What does this say, then, about technoculture in general–besides, that is, that they like their gadgets svelte? As our desktops, redolent with speaker and monitor cables that cheap IKEA and Office Depot desks ceaselessly attempt to conceal (without success), silently retreat into PDAs and two-dimensional laptops, computer commodification dispels the myth that technology increases the opportunity and potential for social change. Instead, it would appear, technology is complicit in capitalism’s ongoing project in perfecting the image, the spectacle. Of course, it’s not as if Apple ever pretended it was pursuing anything else, but it’s nice to know what kind of revolution we’re talking about.
Filed under: Literature | Tags: Alain Robbe-Grillet, Detective Fiction, Jacques Derrida, Les Gommes, Molloy, Obituary, Post-Structuralism, Pour un nouveau roman, Samuel Beckett
Alain Robbe-Grillet died last week. While his macho media posturing and depictions of sadism, pedophilia and sexual perversion render him a much more public figure (and hence, more controversial) in France, his influence on English literature in the the late-twentieth century remains emphatic and undeniable. In Pour un nouveau roman (1963), Robbe-Grillet outlined a theory of the novel (while steadfastly refusing the label) and called for a departure from the holistic realism of Balzac and Tolstoy. The novel, as we know it, is dead. This would not be a problem, Robbe-Grillet argues, except that we continue, literature continues, as if the novel were still alive:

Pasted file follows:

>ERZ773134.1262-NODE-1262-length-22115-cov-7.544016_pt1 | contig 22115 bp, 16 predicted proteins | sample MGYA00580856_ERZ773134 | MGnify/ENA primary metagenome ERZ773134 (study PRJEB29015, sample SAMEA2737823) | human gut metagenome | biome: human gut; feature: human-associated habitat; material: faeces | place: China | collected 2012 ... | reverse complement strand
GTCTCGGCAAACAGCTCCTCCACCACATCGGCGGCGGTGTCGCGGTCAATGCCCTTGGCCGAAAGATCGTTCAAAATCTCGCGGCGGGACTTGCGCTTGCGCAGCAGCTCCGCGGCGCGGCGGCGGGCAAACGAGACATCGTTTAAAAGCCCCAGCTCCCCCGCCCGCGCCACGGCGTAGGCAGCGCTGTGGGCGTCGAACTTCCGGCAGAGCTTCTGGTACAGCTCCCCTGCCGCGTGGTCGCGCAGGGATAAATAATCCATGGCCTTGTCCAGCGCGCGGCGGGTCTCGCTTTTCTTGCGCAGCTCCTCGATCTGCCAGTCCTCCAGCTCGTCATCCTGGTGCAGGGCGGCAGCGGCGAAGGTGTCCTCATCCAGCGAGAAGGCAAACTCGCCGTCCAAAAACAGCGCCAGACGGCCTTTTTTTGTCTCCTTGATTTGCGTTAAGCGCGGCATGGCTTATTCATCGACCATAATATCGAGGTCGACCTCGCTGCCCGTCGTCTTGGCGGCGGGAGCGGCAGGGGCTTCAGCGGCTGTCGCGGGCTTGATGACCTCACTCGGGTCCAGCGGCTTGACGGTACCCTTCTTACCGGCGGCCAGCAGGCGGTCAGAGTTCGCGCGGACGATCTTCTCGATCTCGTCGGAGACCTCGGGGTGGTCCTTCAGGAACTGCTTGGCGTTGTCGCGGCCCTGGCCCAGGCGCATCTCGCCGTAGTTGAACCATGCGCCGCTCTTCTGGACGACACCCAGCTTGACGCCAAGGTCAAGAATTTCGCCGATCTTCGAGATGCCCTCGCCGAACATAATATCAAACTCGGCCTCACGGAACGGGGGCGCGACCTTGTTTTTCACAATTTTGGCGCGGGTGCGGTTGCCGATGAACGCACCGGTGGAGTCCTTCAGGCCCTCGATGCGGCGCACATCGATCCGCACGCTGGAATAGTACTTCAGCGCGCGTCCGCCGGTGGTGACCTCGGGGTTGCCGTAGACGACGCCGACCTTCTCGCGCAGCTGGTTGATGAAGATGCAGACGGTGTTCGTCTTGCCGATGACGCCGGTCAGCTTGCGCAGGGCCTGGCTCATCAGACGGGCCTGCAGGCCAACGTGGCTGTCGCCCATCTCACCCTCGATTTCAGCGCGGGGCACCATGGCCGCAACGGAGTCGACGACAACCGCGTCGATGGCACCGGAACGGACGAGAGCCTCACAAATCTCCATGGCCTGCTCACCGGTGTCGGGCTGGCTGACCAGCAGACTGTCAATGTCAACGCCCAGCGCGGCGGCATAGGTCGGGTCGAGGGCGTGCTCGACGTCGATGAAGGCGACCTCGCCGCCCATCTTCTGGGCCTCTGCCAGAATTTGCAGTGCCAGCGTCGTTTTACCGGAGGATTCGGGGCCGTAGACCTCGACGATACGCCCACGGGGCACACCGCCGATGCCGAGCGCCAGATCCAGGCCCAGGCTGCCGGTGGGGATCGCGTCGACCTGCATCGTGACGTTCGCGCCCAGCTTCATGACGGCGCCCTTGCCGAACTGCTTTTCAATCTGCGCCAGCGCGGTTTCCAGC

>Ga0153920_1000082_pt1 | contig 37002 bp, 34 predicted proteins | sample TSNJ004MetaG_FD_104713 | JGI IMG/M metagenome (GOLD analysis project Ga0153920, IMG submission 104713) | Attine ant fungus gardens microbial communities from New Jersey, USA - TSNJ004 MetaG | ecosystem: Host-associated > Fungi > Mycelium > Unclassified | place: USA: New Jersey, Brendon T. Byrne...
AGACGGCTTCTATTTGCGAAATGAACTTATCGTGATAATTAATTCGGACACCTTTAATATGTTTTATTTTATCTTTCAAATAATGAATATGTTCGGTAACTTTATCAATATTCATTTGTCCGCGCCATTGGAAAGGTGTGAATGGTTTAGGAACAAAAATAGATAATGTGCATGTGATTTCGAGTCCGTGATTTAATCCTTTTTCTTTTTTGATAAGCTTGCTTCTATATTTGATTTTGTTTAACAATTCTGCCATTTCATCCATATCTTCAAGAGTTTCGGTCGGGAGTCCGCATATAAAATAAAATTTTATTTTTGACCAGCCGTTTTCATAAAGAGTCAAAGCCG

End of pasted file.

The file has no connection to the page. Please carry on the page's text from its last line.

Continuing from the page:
A “good” novel…has remained the study of a passion—or of a conflict of passions, or of the absence of passion—in a given milieu. Most of our contemporary novelists of the traditional sort—those, that is, who manage to earn the approval of their readers—could insert long passages from [Madame de Lafayette's] The Princess of Clèves or [Balzac's] Père goirot into their own books without awakening the suspicions of the enormous public with whatever they turn out. (15-16)
It was not enough to tinker with the psychological threads of a novel through tired conceits like character, story and theme. Championed by the likes of Roland Barthes and Jacques Derrida, Robbe-Grillet’s manifesto cleared the way for an interrogation of the “raw material” of language with which the writer constructs the novel:
What is so surprising about this, after all? The raw material—the French language—has undergone only very slight modifications for three hundred years; and if society has been gradually transformed, if industrial techniques have made considerable progress, our intellectual civilization has remained much the same. (16)
If we are to find out more about what it means to be human, then, we must discard these stale ways of looking at the world, of writing about it, and see in different ways.
It is no accident, then, that Robbe-Grillet’s first published novel, Les Gommes (1953), took advantage the detective fiction genre in its existentialist examination of the self. We have been trying to “detect” the “human heart” (which, Robbe-Grillet wryly observes, “as everyone knows is eternal”) but hitherto writers have only succeeded in repeating the same stories of “passion” in slightly altered duds. Detection, it turns out, is not about solving crimes based on evidence, but on signifying them. That is, detection is as much about coercing the available facts as it is about interpreting them.